China's financial sector tipped to open further as authorities reaffirm support for Shanghai free trade zone
Central bank says zone will spearhead the move to make the yuan convertible, signalling freer cross-border capital flows are imminent
Beijing on Friday reaffirmed the role of the Shanghai free-trade zone (FTZ) as a pioneering area for bold liberalisations including the full convertibility of the yuan, a fresh sign that freer cross-border capital flows are imminent.
The People's Bank of China said that reforms, including the launch of a pilot scheme allowing individual investors to directly trade overseas stocks, were being studied to reinforce Shanghai's transformation into a global financial centre.
The central bank said the FTZ in Shanghai would spearhead the move to make yuan convertible under the capital account - a move to facilitate cross-border investments in equities, properties and production facilities.
It did not give a clear timeframe, saying the liberalisation would happen with a "step-by-step" approach.
The bank said the launch of the qualified domestic institutional investor (QDII2) scheme was being reviewed and would take place at an "appropriate time", a sign the long-heralded reform is in the pipeline.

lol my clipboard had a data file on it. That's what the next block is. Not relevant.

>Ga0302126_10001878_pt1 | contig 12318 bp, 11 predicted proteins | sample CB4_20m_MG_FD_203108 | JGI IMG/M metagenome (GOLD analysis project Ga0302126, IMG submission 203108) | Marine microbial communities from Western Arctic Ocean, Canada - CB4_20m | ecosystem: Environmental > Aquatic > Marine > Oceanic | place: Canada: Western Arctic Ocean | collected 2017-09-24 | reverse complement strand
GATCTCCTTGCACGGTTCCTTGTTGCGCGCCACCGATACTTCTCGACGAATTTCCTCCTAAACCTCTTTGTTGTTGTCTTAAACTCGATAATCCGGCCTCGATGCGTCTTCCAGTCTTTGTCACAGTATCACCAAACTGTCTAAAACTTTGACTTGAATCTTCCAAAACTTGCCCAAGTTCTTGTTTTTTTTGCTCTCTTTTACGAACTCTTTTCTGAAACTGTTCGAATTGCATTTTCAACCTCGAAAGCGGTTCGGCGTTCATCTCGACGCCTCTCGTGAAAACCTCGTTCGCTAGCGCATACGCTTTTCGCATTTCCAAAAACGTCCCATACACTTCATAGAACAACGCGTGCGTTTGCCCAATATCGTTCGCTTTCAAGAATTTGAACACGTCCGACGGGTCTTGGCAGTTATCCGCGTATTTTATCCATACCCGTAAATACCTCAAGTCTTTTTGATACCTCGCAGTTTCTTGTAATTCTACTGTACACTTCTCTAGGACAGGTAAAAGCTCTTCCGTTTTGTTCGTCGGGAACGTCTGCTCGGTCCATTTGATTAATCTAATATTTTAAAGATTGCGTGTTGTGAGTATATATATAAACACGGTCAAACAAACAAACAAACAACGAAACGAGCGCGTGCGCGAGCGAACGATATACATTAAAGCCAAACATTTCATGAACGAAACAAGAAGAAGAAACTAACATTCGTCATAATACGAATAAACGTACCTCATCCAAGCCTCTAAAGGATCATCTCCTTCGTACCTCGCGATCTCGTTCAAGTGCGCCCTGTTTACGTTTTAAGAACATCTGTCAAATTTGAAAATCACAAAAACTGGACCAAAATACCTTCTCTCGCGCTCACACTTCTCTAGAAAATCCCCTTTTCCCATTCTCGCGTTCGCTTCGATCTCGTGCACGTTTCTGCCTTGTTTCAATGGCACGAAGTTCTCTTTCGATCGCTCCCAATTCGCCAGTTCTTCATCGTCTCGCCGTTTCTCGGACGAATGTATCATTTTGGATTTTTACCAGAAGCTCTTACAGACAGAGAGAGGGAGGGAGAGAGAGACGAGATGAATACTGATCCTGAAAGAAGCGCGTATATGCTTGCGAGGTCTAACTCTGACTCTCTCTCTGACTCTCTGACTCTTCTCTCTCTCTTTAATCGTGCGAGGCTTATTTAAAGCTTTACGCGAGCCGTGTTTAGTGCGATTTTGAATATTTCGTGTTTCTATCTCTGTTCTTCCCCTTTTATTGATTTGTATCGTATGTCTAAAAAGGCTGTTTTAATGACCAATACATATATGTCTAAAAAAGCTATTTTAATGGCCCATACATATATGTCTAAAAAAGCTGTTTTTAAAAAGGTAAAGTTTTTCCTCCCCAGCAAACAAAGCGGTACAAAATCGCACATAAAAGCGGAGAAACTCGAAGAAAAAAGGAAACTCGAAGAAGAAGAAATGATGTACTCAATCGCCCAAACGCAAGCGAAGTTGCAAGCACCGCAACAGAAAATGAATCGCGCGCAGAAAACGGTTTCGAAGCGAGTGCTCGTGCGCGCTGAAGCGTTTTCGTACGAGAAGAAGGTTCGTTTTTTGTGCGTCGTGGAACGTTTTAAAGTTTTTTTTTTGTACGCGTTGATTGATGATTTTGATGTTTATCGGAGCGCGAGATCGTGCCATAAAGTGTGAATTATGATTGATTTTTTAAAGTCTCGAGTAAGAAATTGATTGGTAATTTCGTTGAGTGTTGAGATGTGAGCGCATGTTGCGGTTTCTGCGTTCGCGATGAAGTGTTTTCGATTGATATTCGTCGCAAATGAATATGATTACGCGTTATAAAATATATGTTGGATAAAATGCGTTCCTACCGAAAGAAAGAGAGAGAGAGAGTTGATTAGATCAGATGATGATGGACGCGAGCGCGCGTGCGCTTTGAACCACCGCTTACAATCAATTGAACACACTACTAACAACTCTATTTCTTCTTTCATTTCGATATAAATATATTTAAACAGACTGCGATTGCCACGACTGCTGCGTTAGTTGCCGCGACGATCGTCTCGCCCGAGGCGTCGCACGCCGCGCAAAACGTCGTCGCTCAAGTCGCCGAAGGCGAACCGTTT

The statement, jointly published by other ministry-level authorities such as the Ministry of Commerce, also mentioned that qualified investors would be allowed to trade equities and futures across the border while facilitating two-way commodity trading and direct investments to support the real economy.
"It is a clear message that the authorities are determined to deepen the financial reforms despite worries about China's hesitation to fully open its financial sector," said a Shanghai official. "The Shanghai FTZ will be further used as an important experimental ground for planned reforms."
Shanghai FTZ, the first of its kind on the mainland and planned as a Hong Kong-style free port, was launched in late 2013. But slow progress in conducting reforms inside the zone kept foreign investors away.
A one-off devaluation in yuan and a recent stock market rout in China deepened worries that the reforms, including the QDII2, would be put on hold.
The QDII2, on top of the Shanghai-Hong Kong Stock Connect programme, could technically direct a larger capital outflow owing to a crisis of confidence in the A-share market.
Beijing approved three more FTZs, in Tianjin, Guangdong and Fujian, early this year while allowing Shanghai to expand its FTZ by four times, which now covers more than 120 sq km.
"Shanghai remains a promising international metropolis with expectations for a further financial liberalisation," said Albert Lau, managing director for China at property consultancy Savills.
"If Shanghai were to implement free capital flows across the border, foreign institutions and capital will gravitate to the city to make it one of the world's most important financial centres."
Guan Tao, a former head with the balance of payments department at the State Administration of Foreign Exchange, said more detailed plans were needed.
A primary concern among the key financial policymakers is rampant hot money flows amid eased regulatory oversight.